To understand why such a seemingly unattractive deal appeals to No. 10, we must go back to December. Then, Theresa May wanted the EU to declare that ‘sufficient progress’ had been made on talks to move on to the next stage — so she signed up to a joint report with the EU that included various commitments on the Irish border. At the time, her political team regarded this as a victory. They reassured people that this was a typical Brussels fudge, that these commitments were open to interpretation. But the UK never produced a legal text setting out what it thought the joint report meant. The EU did, and in doing so set the terms for future negotiation.

May was immediately clear that no British prime minister could sign up to a deal that would separate Northern Ireland off from the rest of the United Kingdom. This is especially true for a prime minister dependent on the Democratic Unionist Party for her parliamentary majority. But to protect the union, she then had two options. One was to risk no deal, which she would see as a personal failure (and would guarantee her removal). The other was to recognise that she was in a hole but carrying on digging until it was big enough to fit the whole UK in, not just Northern Ireland. This is why Downing Street has ended up pushing for a UK-wide backstop.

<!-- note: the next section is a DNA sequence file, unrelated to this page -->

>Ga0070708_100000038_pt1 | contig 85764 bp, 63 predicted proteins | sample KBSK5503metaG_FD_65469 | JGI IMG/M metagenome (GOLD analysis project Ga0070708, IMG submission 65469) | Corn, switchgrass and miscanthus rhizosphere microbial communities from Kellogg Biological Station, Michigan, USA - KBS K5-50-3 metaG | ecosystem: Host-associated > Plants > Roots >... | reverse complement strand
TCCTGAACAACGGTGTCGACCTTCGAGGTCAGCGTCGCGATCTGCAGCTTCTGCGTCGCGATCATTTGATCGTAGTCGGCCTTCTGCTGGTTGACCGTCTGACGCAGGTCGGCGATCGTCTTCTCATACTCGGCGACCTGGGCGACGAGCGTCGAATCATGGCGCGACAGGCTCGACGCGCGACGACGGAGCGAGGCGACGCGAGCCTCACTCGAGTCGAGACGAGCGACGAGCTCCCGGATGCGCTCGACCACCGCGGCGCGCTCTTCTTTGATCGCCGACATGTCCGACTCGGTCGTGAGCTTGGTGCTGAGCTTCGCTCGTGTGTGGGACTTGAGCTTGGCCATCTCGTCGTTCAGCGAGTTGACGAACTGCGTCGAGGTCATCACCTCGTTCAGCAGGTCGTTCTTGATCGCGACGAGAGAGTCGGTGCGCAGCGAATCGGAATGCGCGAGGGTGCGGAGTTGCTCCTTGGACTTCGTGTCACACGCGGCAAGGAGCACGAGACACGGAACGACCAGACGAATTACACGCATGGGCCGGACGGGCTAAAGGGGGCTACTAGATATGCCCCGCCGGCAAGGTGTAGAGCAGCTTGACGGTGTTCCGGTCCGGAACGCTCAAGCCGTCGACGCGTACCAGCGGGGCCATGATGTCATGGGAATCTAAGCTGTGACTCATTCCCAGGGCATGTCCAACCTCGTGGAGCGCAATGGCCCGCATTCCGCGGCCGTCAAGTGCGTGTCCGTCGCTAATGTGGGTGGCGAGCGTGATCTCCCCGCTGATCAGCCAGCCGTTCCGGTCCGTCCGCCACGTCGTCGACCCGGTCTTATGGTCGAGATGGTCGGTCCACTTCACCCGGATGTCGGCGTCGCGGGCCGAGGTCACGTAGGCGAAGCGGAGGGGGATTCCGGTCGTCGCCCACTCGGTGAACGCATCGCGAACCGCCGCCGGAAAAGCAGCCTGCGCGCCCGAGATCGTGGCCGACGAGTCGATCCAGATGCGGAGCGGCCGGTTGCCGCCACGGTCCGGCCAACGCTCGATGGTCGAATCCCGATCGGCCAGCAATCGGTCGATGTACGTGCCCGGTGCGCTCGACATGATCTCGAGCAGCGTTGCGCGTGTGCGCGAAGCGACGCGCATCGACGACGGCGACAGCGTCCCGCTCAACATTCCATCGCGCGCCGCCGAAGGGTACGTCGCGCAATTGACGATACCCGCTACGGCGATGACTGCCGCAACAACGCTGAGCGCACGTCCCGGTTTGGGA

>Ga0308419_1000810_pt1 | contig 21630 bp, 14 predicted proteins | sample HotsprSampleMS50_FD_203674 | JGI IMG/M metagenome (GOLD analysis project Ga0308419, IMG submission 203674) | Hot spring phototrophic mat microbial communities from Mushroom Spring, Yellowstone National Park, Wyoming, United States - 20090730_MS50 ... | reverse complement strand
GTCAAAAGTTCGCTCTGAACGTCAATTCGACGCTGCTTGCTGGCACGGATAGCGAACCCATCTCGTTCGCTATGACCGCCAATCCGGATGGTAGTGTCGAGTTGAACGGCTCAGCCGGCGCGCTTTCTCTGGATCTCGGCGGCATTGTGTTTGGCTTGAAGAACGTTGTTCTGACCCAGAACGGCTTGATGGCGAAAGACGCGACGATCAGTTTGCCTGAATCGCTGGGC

In May’s defence, she has made progress on this front. The EU is now discussing a UK-wide backstop, having initially said this could not be in the withdrawal agreement. But the question now is how much of the Northern Irish backstop remains. The EU will demand that its own regulations cover Northern Ireland in various areas. Whether this is too much for the DUP remains to be seen.


At the same time, the ‘level playing field’ regulatory demands that the UK-wide backstop entails will severely curtail the freedom of the Government to act. When the cabinet sees all these requirements written down, some might balk — especially because it’s so unclear how the UK would free itself. Resignations might follow. As one cabinet member says: ‘This is my own red line. At a push, I’ve accepted we obey EU regulation on product standards. But if we also have to obey their rules on how our companies are run, then it would be capitulation. Hers, but not mine.’